Contemporary criticism of Indo-English poetry continues to harp on its favourite themes: the alien idiom and Indian sensibility, self consciousness of the poet, lack of a sense of humour, lack of an integrity of experience and social consciousness and so on. At times it becomes a rather lofty discussion of the relation of language to reality and poses the question: can an essentially Indian experience be expressed in English, a foreign language?
Coming to poems in English written by the Indians, the whole debate appears to be academic and, beyond a certain point, totally irrelevant. What perhaps, matters most is the poem itself and the quality of the experience it embodies.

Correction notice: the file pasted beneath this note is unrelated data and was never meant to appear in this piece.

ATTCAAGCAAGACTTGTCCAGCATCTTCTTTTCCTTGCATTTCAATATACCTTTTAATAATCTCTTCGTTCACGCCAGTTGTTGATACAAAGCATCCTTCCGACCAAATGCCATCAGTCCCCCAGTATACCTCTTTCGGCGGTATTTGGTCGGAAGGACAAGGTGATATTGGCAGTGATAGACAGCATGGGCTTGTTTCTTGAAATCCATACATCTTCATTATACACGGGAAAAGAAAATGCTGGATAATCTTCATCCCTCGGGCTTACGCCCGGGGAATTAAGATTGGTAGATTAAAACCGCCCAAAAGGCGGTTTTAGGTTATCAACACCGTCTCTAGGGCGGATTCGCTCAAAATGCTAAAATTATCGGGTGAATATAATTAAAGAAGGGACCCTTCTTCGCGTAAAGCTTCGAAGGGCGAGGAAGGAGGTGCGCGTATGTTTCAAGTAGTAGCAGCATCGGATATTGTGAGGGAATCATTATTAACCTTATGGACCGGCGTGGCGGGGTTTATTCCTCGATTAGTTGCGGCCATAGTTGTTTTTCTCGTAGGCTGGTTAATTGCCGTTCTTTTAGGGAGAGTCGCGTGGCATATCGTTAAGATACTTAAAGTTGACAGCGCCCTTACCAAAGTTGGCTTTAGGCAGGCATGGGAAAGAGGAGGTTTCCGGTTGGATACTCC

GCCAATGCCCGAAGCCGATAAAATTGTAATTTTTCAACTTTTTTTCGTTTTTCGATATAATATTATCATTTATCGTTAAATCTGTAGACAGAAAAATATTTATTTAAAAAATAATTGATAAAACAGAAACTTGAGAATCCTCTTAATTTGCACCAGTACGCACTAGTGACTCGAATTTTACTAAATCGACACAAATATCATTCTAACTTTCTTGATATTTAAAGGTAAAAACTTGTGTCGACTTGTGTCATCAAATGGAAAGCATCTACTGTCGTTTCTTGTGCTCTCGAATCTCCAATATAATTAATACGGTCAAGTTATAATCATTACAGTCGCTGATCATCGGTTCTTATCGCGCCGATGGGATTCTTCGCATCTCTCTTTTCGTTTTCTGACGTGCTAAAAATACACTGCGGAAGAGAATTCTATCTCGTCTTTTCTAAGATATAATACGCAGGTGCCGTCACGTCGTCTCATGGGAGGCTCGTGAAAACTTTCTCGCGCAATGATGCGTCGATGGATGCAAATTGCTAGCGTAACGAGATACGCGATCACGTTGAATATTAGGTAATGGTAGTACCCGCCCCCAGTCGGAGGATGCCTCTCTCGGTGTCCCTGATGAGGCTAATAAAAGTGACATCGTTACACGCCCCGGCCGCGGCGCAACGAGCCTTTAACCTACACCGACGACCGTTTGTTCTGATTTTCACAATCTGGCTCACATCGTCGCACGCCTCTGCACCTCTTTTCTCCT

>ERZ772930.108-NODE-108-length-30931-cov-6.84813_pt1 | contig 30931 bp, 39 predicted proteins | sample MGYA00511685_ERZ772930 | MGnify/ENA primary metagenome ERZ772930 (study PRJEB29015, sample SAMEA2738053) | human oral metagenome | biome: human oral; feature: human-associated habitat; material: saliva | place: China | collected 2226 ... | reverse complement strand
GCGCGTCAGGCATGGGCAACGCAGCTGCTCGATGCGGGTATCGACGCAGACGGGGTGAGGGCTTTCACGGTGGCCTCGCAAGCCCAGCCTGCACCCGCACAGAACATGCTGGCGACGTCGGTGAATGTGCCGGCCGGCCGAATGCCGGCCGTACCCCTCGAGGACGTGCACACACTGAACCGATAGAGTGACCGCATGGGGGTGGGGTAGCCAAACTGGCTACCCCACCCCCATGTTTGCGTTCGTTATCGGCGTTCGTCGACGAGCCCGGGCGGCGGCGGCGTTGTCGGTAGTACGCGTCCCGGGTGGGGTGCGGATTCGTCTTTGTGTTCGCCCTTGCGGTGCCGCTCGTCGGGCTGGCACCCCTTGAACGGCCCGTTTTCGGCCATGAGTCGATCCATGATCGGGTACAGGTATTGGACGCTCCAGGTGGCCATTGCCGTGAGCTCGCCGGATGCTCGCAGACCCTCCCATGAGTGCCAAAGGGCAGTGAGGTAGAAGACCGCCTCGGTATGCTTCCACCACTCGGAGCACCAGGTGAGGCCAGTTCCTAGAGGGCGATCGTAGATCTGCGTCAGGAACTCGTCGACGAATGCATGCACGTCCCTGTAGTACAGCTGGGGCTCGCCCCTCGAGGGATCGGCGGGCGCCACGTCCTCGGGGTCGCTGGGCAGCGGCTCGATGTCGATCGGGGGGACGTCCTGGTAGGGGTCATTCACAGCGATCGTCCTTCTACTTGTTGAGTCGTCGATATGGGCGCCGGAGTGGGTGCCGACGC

The poet of the collection under review seeks to convey in a series of lyrical poems his private encounter with reality. It is a predominantly urban reality and the poetic voice is that of a sophisticated, sensitive and lonely urban man. The collision between the self and the city results in laconic expressions of anguish punctuated by light ironic touches.